The Wildlife Blog Collection is a new compilation of 70 short stories celebrating some of the most memorable, entrancing and exciting wildlife moments as told by top nature writers from across the globe.
From the discovery of a clouded leopard in Borneo’s degraded rainforests, to an audience with an African crowned eagle and its unlucky prey in Kenya, to the unexpected wildlife of England after dark, there are incredible moments to uncover.
It includes hand-selected entries from the Wildlife Blogger of the Year 2018 as chosen by a panel of 14 judges -including Dr Mark Avery, James Lowen, Dr James Borrell, Ed Drewitt and Lucy McRobert – and uses storytelling to explore humanity’s relationship with wildlife and highlight wildlife conservation issues around the globe.
“We wanted to share these stories and their messages widely and to give their passionate and talented authors the recognition they deserve”, said Editor Kristi Foster from Terra Incognita.
The competition and eBook was coordinated and run by Terra Incognita who believe that ecotourism can be a powerful force for good in the world. As a social enterprise it seeks to promote the best examples of ecotourism worldwide. It does this by collating lists of amazing tour providers who help conserve the environment, support local people and educate guests.
“Having come this far – with travellers, researchers, guides, students, conservationists and others pouring their reflections on wildlife into words – how could we not help others delight in this adventure too?!”, added Kristi.
The book is kindly being sponsored by Global Vision International, and is being dedicated to the memory of Alex Chalkley – with 10% of the proceeds going towards the charity Tusk to advance conservation across Africa.
Praise for Stories from the Judges…
“A fabulous tale on the globally important topic of invasive alien species. A surprising take – how killing animals can be good for the environment. Eloquent start – very nice sense of place. Underwater dimension transports reader to a different realm. Clever, insightful and coherent.” – James Lowen of ‘Mulling Over Culling’ by Asiem Sanyal.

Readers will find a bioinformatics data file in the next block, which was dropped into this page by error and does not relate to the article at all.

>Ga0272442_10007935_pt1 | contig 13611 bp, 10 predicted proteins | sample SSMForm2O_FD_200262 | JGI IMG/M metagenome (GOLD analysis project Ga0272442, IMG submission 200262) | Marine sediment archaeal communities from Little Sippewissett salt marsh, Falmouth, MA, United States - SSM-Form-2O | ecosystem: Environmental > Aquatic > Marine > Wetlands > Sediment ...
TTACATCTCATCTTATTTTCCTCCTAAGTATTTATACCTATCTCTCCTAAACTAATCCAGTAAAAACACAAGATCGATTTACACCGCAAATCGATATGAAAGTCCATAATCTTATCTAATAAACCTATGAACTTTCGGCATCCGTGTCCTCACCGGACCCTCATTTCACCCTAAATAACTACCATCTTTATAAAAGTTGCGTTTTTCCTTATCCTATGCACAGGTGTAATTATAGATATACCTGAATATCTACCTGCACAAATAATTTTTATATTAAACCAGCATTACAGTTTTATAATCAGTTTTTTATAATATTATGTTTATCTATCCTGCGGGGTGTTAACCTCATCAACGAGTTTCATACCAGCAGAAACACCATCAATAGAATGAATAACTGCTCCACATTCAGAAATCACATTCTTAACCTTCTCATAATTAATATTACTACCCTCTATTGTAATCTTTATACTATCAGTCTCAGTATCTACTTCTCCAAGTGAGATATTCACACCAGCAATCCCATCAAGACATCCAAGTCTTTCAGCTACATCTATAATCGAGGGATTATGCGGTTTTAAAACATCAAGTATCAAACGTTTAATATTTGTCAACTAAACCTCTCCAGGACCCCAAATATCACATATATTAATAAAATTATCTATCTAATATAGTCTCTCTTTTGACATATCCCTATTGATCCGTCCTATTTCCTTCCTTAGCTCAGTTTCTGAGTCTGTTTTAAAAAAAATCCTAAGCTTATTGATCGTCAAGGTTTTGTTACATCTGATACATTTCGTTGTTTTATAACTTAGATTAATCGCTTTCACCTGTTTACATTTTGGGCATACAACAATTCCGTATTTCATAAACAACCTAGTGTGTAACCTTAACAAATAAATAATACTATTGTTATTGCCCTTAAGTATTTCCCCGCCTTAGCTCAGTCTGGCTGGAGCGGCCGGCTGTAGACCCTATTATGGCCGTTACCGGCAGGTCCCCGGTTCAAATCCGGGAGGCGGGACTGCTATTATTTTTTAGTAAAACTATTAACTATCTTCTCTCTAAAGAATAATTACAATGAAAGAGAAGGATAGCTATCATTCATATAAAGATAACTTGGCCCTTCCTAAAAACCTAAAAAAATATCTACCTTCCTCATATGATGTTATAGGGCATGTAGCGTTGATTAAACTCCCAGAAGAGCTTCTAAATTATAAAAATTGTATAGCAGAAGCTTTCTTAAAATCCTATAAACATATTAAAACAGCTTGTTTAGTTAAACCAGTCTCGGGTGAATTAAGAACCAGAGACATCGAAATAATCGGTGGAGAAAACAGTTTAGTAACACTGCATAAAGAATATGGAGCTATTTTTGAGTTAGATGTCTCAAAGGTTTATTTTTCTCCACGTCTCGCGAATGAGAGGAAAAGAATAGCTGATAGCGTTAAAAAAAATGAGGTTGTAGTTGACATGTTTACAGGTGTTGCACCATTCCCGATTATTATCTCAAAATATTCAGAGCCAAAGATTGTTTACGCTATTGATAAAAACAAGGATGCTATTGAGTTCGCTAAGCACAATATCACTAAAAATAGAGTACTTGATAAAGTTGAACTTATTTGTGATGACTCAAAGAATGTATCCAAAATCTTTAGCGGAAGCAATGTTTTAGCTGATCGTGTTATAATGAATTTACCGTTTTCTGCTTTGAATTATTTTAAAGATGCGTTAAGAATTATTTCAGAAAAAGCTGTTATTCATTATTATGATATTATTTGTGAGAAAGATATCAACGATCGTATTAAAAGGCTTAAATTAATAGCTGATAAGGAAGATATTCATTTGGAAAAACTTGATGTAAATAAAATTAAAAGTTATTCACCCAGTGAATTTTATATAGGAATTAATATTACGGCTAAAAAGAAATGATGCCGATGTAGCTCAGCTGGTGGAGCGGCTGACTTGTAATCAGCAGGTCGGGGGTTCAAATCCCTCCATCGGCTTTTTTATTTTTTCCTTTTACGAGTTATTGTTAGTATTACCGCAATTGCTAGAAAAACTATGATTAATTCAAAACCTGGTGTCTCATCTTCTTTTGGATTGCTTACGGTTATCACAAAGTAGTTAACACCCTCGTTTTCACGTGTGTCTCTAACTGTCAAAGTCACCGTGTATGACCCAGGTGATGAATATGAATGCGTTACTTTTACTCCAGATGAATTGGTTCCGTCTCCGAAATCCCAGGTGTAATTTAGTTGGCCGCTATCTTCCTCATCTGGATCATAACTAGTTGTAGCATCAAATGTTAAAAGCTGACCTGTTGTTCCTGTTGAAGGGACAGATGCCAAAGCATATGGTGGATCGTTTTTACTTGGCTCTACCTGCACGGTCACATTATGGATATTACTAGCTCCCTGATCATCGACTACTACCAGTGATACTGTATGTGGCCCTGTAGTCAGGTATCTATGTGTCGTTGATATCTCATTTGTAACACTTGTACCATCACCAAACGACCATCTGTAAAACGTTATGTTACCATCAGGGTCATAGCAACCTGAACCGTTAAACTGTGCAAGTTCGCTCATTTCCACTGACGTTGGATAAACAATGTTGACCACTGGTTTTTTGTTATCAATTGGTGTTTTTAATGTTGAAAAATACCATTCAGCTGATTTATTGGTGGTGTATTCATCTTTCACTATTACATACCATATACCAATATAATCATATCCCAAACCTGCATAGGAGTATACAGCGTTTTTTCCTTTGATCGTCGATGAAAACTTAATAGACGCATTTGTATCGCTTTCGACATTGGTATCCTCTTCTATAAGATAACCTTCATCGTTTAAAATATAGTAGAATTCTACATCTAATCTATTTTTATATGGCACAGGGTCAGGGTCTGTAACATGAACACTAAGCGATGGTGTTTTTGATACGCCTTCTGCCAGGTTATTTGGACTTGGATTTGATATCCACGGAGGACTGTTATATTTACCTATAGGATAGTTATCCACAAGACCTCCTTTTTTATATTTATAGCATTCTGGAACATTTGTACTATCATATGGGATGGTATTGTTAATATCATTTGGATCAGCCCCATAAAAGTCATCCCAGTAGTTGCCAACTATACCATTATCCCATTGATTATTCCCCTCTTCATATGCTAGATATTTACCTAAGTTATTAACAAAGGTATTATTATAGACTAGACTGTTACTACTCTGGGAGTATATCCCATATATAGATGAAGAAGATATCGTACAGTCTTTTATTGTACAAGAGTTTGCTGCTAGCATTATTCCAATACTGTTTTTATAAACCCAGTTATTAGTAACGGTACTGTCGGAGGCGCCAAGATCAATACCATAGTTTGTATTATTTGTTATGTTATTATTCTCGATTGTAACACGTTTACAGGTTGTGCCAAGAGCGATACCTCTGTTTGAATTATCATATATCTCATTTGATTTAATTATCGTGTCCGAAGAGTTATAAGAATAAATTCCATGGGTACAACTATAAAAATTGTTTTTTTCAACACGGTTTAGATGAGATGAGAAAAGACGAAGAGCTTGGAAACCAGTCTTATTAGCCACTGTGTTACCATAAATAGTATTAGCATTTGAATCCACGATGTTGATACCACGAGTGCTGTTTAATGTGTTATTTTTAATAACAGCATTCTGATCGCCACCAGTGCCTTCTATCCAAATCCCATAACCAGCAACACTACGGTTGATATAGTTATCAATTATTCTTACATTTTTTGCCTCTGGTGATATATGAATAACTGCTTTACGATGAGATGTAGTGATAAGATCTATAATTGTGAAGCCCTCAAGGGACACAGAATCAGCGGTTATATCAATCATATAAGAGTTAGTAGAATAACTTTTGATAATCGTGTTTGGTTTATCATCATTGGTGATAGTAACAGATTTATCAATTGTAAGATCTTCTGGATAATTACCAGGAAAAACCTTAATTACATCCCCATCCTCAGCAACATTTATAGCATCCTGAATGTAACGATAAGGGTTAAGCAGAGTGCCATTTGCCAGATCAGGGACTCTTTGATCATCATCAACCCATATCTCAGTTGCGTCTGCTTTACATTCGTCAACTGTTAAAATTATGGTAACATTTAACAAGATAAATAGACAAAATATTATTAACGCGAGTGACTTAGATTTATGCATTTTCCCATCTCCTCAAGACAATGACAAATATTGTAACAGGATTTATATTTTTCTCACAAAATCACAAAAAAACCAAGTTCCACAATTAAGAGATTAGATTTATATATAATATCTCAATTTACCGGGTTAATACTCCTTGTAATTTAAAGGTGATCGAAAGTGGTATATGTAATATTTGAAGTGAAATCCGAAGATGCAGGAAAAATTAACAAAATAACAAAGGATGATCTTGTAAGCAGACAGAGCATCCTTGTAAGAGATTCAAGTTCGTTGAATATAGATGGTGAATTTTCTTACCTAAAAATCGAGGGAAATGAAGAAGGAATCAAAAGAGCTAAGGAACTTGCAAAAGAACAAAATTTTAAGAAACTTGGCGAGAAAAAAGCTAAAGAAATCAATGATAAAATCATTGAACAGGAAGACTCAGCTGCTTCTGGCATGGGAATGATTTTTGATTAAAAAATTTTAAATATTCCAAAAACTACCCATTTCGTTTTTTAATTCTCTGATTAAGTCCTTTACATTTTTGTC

“The story that Ben tells reveals his true excitement for seeing the pangolin and how special the sighting is; from a tourist perspective it also reveals the true nature of how many tourists behave. While Ben’s provides context for the pangolin’s plight you are not left feeling depressed – you are left feeling there is hope and with good reason.” – Ed Drewitt of ‘The People and the Pangolin’ by Ben Chapple.
“This entry packs a powerful punch, delivering an important message in an arresting way. I greatly appreciated the author’s compassionate outrage and her deep desire to help achieve change”. – Kate Rawles of The Truth Behind my Lion Selfie by Jess Murray
“Bold use of short paragraphs. Captivating yet disconcerting introduction (poo!), with glorious little touches (‘Aldi’ is a superb juxtaposition of the urban/Western with the rainforest context; ‘bag-for-life’ is a superb way for introducing the broad environmental theme). Serious messages – deforestation – complemented by the unexpected taking of hope from even logged, degraded forest (any semi-natural habitat is better than none). An enticing quest, very well-articulated.” – James Lowen of ‘The Rare Jungle Cat That Thrives in Degraded Rainforests’ by Gianluca Cerullo.
“A very rare experience well told. I was gripped and the author put the exciting event in a larger context”. – Mark Avery of ‘On the Trail of Giants – Life and Death in Botswana’ by Kaitlin Flood.
“I think he writes clearly and with humour. His story-telling ability is impressive, particularly considering his age relative to others shortlisted. I liked his piece, it was refreshing to hear a story where the protagonist remained elusive to the last – perhaps how it should be”. – Hendrikus van Hensbergen of ‘The One that Got Away’ by Alex Brickle.